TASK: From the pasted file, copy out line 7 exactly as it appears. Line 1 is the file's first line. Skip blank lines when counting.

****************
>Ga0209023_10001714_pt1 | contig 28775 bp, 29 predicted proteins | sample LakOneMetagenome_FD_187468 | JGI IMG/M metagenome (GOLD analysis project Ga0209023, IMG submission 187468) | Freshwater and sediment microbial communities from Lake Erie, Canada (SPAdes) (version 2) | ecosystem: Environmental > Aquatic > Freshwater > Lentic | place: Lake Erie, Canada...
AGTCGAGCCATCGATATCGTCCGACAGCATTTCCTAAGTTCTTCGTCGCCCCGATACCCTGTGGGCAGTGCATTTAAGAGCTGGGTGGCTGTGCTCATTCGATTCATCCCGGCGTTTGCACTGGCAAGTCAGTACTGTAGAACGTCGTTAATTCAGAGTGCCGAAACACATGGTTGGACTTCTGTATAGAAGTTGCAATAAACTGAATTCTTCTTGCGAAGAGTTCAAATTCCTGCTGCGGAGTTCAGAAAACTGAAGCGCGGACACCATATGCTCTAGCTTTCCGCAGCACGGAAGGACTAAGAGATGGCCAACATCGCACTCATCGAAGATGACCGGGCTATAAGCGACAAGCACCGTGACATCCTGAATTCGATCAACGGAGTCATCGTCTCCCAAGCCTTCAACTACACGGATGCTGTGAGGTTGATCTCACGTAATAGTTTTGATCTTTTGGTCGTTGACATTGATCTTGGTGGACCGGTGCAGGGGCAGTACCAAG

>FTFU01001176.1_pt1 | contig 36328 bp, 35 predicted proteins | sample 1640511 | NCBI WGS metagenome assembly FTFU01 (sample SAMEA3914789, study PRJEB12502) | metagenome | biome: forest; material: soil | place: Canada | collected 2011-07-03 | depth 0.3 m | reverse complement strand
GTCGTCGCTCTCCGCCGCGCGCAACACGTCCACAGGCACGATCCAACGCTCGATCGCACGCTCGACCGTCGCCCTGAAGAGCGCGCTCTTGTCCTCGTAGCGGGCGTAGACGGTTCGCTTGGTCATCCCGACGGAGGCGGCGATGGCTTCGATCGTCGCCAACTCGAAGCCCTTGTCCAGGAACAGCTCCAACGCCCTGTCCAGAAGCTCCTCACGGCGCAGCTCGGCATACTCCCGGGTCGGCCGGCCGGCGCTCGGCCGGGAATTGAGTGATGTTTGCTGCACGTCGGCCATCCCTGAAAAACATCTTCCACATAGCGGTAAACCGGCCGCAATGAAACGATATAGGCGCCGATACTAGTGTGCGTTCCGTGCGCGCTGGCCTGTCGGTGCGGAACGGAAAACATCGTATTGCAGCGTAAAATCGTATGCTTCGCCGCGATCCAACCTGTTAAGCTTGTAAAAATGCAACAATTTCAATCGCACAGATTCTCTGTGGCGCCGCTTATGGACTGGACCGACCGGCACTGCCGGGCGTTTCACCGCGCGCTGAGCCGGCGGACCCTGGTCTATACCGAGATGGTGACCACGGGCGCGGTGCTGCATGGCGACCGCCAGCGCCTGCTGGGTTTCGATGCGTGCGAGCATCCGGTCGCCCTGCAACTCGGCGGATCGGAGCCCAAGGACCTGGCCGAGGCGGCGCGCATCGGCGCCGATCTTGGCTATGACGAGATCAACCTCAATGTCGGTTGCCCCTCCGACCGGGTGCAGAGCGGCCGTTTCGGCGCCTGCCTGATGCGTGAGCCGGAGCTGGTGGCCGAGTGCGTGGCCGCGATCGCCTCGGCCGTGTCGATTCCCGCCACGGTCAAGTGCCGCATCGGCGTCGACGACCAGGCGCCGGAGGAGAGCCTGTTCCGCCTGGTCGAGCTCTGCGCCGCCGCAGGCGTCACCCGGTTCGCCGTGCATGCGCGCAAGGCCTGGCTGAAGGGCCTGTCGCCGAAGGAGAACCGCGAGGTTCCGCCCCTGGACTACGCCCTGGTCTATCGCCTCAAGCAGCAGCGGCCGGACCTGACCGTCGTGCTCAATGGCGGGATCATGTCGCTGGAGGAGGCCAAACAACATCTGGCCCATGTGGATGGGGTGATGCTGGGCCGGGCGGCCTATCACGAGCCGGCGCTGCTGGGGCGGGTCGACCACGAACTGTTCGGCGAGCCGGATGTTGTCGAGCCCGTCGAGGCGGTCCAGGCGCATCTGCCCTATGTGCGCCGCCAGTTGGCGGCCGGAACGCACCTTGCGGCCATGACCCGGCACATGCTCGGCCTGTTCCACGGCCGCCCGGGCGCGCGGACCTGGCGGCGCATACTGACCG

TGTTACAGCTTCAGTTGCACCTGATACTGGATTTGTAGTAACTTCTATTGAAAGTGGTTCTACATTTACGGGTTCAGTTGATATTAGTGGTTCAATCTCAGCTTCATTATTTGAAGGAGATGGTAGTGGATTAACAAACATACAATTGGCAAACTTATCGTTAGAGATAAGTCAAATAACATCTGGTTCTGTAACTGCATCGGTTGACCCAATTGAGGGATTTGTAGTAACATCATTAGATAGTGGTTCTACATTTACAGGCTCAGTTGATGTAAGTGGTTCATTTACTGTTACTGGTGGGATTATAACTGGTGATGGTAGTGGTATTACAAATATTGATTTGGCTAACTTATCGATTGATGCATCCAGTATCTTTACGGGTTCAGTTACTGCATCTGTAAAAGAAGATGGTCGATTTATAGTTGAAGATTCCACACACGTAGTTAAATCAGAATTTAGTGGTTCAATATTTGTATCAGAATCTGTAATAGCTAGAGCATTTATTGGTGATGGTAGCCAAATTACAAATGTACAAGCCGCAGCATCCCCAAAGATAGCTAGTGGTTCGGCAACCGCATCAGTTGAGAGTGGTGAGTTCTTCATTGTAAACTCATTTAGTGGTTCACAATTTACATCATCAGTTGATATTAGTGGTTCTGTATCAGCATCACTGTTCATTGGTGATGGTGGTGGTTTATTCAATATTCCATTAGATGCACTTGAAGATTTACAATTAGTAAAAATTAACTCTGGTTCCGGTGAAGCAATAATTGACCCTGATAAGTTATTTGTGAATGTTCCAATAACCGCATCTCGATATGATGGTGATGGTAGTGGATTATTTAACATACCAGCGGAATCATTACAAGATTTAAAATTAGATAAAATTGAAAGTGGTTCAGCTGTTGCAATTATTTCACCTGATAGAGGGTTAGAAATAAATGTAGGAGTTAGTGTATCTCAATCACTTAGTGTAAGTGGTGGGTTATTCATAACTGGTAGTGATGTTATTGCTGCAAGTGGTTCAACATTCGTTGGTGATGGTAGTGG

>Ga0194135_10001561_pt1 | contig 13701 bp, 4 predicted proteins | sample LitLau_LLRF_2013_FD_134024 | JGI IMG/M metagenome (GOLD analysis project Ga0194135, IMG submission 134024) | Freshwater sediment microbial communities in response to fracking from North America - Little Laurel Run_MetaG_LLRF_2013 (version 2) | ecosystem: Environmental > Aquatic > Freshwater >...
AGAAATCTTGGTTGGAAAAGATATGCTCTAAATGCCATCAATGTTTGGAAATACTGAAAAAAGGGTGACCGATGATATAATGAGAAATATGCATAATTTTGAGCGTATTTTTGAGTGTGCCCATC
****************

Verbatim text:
AGAAATCTTGGTTGGAAAAGATATGCTCTAAATGCCATCAATGTTTGGAAATACTGAAAAAAGGGTGACCGATGATATAATGAGAAATATGCATAATTTTGAGCGTATTTTTGAGTGTGCCCATC